Monday, April 26, 2010

Review of Have Mercy on Us All by Fred Vargas (Vintage, 2004)

Joss Le Geurn was the captain of a trawler before an accident led to a run in with the ship’s owner and banishment from Brittany’s fishing fleet. Several years later and he has taken up the family business as a town crier, working a square in Paris, reading out the messages left in his box three times a day. Over the course of a few days he receives a series of semi-cryptic messages, written in an old style, foretelling the coming of the Black Death. Then doors around the city start to be daubed with an ancient symbol that supposedly wards off the plague. In each apartment block a single door is left untouched. Detective Commissionaire Adamsberg is drawn to the case, sensing the work of a crank, but then the people who live behind the un-daubed doors start to perish, apparently showing plague-like symptoms. As the press start to speculate on whether the fatal disease has once again broken out in the city, Adamsberg seeks to track down a serial killer with a well-developed sense of history and purpose.

Have Mercy on Us All is a curious book. At one level it is a highly enjoyable read that rattles along at good pace, with colourful characterisation and an interesting plot. On another, the dialogue is weak (quite possibly a translation issue), some of the police procedural elements and plot are simply not credible, and Adamsberg, whilst an engaging character, is difficult to imagine as a cop in charge of a busy murder squad, whose antics border on Clouseau territory at times. For example, Paris is gripped by the threat of the plague, yet Adamsberg has loads of time to wander the streets pondering life, have an affair, and sit in a bar waiting for things to happen, seemingly without any pressure from his superiors, politicians or the public. One would imagine he would be flat out dealing with leads, directing his squad, and handling the media and other diversions. Overall, an enjoyable read that is particularly strong on characterisation and concept, as long as one doesn’t mind clunky dialogue and is able to suspend one’s belief in how the investigation is conducted (which I appreciate wouldn’t be a big issue for some readers).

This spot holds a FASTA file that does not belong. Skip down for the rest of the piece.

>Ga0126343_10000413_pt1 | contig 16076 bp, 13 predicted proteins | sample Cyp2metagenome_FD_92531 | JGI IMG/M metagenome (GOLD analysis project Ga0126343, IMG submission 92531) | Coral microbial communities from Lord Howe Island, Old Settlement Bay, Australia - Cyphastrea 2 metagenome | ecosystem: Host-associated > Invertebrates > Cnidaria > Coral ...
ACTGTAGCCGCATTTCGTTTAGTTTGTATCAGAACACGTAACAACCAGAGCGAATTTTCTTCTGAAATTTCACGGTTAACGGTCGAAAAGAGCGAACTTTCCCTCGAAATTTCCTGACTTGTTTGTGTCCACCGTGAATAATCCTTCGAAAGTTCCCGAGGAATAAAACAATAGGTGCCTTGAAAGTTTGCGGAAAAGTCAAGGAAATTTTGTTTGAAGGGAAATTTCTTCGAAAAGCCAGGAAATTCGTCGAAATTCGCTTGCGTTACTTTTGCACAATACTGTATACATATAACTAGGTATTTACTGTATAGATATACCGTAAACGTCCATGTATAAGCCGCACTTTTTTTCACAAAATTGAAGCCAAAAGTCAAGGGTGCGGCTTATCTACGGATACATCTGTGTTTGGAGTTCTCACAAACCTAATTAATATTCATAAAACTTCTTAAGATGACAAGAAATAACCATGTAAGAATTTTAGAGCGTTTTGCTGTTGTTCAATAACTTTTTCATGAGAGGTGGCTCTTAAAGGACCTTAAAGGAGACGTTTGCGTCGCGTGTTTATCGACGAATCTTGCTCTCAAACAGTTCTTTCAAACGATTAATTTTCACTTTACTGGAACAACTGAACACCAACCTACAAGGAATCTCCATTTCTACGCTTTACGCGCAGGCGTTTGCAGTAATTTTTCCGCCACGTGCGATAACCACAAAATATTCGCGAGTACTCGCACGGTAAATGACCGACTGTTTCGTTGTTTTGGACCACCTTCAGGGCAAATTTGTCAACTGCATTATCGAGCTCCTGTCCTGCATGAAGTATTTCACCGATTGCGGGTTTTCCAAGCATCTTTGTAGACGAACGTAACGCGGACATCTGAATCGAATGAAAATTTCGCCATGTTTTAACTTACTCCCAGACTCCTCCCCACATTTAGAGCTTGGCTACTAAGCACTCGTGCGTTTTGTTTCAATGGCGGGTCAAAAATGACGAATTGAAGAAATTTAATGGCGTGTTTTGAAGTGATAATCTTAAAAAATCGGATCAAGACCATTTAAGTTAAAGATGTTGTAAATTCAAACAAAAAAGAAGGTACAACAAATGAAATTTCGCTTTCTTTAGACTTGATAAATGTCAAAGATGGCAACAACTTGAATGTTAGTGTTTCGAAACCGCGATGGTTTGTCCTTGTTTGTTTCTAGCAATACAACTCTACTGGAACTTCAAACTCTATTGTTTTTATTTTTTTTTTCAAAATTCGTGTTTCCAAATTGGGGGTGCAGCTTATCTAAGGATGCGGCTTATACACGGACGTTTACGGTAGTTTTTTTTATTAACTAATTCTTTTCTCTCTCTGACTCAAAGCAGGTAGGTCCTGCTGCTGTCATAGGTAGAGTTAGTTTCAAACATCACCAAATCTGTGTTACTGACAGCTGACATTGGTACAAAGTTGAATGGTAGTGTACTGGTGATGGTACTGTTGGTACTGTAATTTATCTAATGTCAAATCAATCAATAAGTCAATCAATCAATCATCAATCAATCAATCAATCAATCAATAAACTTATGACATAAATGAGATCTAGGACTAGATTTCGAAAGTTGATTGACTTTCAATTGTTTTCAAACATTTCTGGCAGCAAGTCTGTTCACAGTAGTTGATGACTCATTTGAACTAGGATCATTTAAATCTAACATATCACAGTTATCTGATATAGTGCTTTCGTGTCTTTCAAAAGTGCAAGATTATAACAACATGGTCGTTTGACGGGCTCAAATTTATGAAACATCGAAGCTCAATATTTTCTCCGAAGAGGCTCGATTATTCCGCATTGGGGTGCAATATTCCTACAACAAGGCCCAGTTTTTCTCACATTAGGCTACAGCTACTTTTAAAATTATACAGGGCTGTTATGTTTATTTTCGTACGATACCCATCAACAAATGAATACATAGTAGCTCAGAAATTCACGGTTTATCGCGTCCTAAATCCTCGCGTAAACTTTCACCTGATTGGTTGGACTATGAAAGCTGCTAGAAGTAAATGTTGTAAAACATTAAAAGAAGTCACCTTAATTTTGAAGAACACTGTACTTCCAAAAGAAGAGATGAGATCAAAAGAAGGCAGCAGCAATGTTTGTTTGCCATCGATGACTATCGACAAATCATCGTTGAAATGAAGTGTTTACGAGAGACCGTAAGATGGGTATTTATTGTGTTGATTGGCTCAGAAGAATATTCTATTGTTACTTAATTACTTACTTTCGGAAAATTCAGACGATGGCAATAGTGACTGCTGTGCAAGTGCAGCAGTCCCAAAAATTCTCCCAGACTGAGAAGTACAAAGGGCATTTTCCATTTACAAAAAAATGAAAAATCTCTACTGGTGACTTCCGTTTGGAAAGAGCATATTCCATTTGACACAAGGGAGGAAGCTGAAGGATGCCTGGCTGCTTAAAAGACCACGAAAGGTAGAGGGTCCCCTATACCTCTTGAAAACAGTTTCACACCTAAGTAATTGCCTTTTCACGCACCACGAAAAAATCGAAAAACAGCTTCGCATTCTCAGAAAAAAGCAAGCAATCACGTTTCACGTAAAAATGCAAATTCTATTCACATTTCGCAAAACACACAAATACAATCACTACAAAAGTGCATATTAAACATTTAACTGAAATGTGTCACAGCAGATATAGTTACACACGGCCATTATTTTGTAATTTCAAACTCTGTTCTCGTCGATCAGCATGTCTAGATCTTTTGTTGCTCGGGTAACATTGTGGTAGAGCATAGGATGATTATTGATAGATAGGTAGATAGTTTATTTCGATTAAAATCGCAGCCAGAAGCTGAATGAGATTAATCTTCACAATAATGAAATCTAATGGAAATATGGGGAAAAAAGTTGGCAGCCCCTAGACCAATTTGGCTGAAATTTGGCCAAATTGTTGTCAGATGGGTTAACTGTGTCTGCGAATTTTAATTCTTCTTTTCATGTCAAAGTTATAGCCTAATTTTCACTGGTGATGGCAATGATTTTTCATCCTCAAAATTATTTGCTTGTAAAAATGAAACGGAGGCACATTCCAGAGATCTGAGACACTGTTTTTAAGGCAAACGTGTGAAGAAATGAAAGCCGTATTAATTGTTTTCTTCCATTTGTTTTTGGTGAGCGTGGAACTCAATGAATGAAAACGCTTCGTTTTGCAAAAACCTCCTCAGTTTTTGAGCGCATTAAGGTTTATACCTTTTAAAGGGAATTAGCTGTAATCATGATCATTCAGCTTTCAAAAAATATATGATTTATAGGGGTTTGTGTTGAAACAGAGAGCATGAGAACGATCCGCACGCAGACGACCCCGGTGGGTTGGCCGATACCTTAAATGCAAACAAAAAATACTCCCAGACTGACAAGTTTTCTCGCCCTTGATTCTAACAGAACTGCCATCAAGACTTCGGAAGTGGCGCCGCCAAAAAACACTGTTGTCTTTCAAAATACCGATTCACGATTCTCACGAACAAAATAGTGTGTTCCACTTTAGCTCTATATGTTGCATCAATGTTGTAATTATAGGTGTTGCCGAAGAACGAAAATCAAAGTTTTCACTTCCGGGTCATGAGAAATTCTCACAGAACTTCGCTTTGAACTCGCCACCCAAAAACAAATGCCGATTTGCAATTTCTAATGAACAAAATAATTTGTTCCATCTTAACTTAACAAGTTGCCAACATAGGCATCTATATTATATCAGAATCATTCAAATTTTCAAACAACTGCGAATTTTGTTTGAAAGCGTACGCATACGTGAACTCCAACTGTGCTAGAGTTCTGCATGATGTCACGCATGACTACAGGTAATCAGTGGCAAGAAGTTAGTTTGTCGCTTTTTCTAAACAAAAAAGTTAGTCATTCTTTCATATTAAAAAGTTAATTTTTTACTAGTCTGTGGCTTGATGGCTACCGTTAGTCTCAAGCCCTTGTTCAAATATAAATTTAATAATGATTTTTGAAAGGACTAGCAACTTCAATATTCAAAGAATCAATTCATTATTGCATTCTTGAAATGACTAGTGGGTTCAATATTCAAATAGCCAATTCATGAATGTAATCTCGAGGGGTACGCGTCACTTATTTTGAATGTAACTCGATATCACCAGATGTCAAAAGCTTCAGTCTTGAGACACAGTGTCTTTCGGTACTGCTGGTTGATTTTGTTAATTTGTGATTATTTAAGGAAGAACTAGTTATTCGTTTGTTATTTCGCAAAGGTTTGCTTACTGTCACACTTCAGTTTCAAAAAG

6 comments:

pattinase (abbott) said...

I just read Wash the Blood From These Hands and had a similar reaction. It had some wonderful things in it, but so much of it was idiosyncratic for the behavior of a police officer. I liked it but I'm not sure why.

Rob Kitchin said...

That was my reaction - I liked it without quite knowing why, and yet there was so much about it that would normally drive me nuts! Very difficult to put my finger on why, overall, it worked okay. Strange.

seana said...

Yep, I agree with all of your comments. Some translation very questionable, plots wacky, but I've loved the two I've read. I think it's because there is some deeper psychological truth that makes you forgive all the rest. Well, made me forgive all the rest.

kathy d. said...

I think Fred Vargas is a genius, one of the most imaginative and creative mystery writers today.

Where else in a mystery would I learn about the bubonic plague and how poor people thought having jewels could protect them?

So it goes off on a few tangents--it doesn't bother me. I was glad to go with Adamsberg to those places, made the book more interesting and pleasurable.

It's an experience to read a book by Fred Vargas. There is creativity unhinged, a reading experience unlike any other.

But enjoyable--yes, in my book!

pattinase (abbott) said...

A good summary and I do wonder how much of our perplexity is due to the translation.

kathy d. said...

Perhaps the translation is a factor.

But I think Vargas' imagination is a major factor.

I always think it takes 80 pages for Vargas to set up the murder, and at the end 80 pages of red herrings.

But one can pick up a standard police procedural anywhere. A Vargas book is special.

To me it's like eating a wonderful meal at a French restaurant versus having coffee and a bagel (substitute doughnut, toast) at the corner coffee shop.

It's special and takes more out of a reader to deal with.